Activists gathered outside the International Criminal Court at The Hague, in the Netherlands on March 23, calling for international action on war crimes perpetrated during the Bangladesh Liberation War
The Bengali community in Europe has been stepping up efforts to have Pakistan’s actions in Bangladesh in 1971 recognized as genocide.
Activists gathered outside the International Criminal Court at The Hague in the Netherlands on March 23 calling for international action, read a press release, issued by the European Bangladesh Federation.
The statement said more than three million people were killed when the Pakistani Army used force to suppress an independence campaign, which was coupled with widespread sexual violence against women, including rape.
“Bangladesh cannot move forward until it faces its past,” said Shomi Kaiser, whose father was killed by the Pakistani army when she was a child. “The fight for justice is a long battle,” she said.
She stated that it was appropriate to focus the campaign at The Hague, because it is regarded as “the city of justice” due to its history of holding trials for crimes against humanity.
Dr Wolfgang-Peter Zingel from the University of Heidelberg in Germany, told the European Bangladesh Forum: “The genocide in Bangladesh was not an accident of history.”
Drawing comparisons with the Holocaust of Jews by the Nazis, Dr Zingel warned: “If you want to prevent such atrocities from happening again, you must look in detail at their causes and record them.”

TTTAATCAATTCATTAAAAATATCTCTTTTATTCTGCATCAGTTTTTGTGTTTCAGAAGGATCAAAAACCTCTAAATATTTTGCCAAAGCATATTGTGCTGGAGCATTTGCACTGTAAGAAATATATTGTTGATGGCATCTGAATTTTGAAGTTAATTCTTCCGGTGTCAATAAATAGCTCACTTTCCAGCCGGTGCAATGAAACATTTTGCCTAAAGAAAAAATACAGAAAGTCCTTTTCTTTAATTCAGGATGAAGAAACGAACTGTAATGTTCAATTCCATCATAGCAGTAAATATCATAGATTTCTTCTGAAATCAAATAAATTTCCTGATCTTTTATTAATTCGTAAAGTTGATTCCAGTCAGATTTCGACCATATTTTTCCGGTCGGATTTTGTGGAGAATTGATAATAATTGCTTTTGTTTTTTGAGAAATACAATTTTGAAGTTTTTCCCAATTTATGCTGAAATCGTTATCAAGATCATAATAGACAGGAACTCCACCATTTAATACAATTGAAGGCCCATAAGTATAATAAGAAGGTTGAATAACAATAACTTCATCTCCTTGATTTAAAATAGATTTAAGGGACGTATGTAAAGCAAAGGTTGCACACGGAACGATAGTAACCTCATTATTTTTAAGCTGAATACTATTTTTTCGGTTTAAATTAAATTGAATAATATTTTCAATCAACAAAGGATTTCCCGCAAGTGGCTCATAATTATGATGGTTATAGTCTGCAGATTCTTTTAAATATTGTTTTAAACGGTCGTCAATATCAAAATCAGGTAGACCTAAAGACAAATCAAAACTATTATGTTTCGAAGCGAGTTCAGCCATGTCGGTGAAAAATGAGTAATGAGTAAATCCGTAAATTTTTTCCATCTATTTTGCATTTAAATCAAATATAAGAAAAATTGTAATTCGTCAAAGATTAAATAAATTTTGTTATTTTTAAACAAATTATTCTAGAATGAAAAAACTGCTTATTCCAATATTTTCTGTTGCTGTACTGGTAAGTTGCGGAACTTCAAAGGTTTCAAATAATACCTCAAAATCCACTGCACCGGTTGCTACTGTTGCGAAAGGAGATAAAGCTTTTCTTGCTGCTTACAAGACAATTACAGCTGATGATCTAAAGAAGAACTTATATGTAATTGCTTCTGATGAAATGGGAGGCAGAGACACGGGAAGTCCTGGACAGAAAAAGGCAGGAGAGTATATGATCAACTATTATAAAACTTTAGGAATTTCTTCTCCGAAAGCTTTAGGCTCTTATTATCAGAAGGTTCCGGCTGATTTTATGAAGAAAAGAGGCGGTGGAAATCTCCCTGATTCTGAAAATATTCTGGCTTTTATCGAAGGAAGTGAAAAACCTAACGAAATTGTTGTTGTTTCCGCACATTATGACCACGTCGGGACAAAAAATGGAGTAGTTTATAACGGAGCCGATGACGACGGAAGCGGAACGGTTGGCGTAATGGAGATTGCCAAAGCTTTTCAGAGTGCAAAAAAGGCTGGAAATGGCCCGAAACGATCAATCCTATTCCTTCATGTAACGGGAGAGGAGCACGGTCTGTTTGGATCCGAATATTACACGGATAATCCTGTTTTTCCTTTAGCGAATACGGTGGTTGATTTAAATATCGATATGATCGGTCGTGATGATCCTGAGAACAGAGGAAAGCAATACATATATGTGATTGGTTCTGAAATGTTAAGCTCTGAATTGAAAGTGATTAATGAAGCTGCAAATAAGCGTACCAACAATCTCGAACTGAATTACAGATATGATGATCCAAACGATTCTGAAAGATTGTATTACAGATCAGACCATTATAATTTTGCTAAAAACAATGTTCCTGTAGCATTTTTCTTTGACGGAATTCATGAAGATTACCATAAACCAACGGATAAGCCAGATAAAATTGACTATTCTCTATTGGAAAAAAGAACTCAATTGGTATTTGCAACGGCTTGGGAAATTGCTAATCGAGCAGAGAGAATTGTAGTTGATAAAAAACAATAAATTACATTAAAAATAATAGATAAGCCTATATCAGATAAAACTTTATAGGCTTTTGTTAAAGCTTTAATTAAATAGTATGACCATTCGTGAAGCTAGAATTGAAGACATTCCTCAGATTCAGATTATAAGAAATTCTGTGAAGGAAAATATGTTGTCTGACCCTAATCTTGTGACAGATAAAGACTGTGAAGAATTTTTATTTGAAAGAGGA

British political analyst, Chris Blackburn, said international cooperation was the best way to respond to human rights violations and noted that many of the issues from 1971 are still relevant to South Asia.
“Some people say ‘let sleeping dogs lie,” Blackburn said. “But these are not sleeping dogs. These are dogs which are still biting.”
The Hague also saw the screening of a documentary film, “Blockade,” which examined the response to the peaceful movement resulting in Pakistan’s course of violence in early 1970.
The film’s director, Arif Yousuf, said he wanted to highlight the support the United States government gave to the Pakistani army at that time, which he said was part of President Nixon’s strategy to contain Communism in Asia.
Following the screening, campaigners marched to the International Criminal Court, holding up banners calling for justice.
The Bangladesh Ambassador to the Netherlands, Sheikh Mohammad Belal, said: “No other country should face the injustice and trauma that Bangladesh has endured.”
Father of current Prime Minister Sheikh Hasina, Bangabandhu Sheikh Mujibur Rahman, who was assassinated on Aug 15 in 1975, had declared March 25 as a national day to commemorate the genocide.
The date falls on the anniversary of Operation Searchlight in 1971, which marked the start of military action in what was then East Pakistan.
The nation was renamed Bangladesh, after independence was declared the very next day on March 26 of 1971. Independence was finally won on December 16, 1971, following the War of Liberation for nine months.
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